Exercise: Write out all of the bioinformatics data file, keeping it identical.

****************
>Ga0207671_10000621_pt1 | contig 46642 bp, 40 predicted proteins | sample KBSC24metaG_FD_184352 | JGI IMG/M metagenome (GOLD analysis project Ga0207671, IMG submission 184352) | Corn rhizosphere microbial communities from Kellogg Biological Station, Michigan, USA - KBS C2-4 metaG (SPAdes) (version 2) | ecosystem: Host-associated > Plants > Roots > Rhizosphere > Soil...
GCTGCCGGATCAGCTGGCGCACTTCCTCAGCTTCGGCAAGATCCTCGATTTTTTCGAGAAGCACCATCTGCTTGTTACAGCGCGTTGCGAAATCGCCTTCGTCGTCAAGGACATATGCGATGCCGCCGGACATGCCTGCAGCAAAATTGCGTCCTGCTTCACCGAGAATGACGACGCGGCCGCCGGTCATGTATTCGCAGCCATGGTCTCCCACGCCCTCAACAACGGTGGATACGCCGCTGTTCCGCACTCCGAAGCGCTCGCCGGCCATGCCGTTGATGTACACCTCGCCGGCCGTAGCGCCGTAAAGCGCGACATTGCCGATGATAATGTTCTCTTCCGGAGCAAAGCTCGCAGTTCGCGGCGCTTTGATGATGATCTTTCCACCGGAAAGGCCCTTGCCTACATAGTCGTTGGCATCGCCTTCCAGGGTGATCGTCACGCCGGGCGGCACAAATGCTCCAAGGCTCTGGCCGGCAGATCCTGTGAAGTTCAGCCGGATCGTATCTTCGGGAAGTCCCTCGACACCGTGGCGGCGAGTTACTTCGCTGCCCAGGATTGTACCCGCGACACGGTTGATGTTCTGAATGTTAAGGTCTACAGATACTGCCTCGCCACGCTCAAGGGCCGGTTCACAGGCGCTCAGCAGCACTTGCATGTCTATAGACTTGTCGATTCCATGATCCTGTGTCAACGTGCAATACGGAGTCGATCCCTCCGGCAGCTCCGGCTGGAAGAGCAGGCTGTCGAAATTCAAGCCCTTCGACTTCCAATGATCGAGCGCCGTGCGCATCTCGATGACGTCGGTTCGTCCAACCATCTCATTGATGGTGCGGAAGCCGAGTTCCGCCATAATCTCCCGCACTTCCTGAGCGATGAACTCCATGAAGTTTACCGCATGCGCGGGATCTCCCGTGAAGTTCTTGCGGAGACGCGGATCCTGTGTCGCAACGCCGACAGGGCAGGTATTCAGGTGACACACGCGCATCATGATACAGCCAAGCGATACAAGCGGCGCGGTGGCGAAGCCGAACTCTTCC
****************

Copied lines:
>Ga0207671_10000621_pt1 | contig 46642 bp, 40 predicted proteins | sample KBSC24metaG_FD_184352 | JGI IMG/M metagenome (GOLD analysis project Ga0207671, IMG submission 184352) | Corn rhizosphere microbial communities from Kellogg Biological Station, Michigan, USA - KBS C2-4 metaG (SPAdes) (version 2) | ecosystem: Host-associated > Plants > Roots > Rhizosphere > Soil...
GCTGCCGGATCAGCTGGCGCACTTCCTCAGCTTCGGCAAGATCCTCGATTTTTTCGAGAAGCACCATCTGCTTGTTACAGCGCGTTGCGAAATCGCCTTCGTCGTCAAGGACATATGCGATGCCGCCGGACATGCCTGCAGCAAAATTGCGTCCTGCTTCACCGAGAATGACGACGCGGCCGCCGGTCATGTATTCGCAGCCATGGTCTCCCACGCCCTCAACAACGGTGGATACGCCGCTGTTCCGCACTCCGAAGCGCTCGCCGGCCATGCCGTTGATGTACACCTCGCCGGCCGTAGCGCCGTAAAGCGCGACATTGCCGATGATAATGTTCTCTTCCGGAGCAAAGCTCGCAGTTCGCGGCGCTTTGATGATGATCTTTCCACCGGAAAGGCCCTTGCCTACATAGTCGTTGGCATCGCCTTCCAGGGTGATCGTCACGCCGGGCGGCACAAATGCTCCAAGGCTCTGGCCGGCAGATCCTGTGAAGTTCAGCCGGATCGTATCTTCGGGAAGTCCCTCGACACCGTGGCGGCGAGTTACTTCGCTGCCCAGGATTGTACCCGCGACACGGTTGATGTTCTGAATGTTAAGGTCTACAGATACTGCCTCGCCACGCTCAAGGGCCGGTTCACAGGCGCTCAGCAGCACTTGCATGTCTATAGACTTGTCGATTCCATGATCCTGTGTCAACGTGCAATACGGAGTCGATCCCTCCGGCAGCTCCGGCTGGAAGAGCAGGCTGTCGAAATTCAAGCCCTTCGACTTCCAATGATCGAGCGCCGTGCGCATCTCGATGACGTCGGTTCGTCCAACCATCTCATTGATGGTGCGGAAGCCGAGTTCCGCCATAATCTCCCGCACTTCCTGAGCGATGAACTCCATGAAGTTTACCGCATGCGCGGGATCTCCCGTGAAGTTCTTGCGGAGACGCGGATCCTGTGTCGCAACGCCGACAGGGCAGGTATTCAGGTGACACACGCGCATCATGATACAGCCAAGCGATACAAGCGGCGCGGTGGCGAAGCCGAACTCTTCC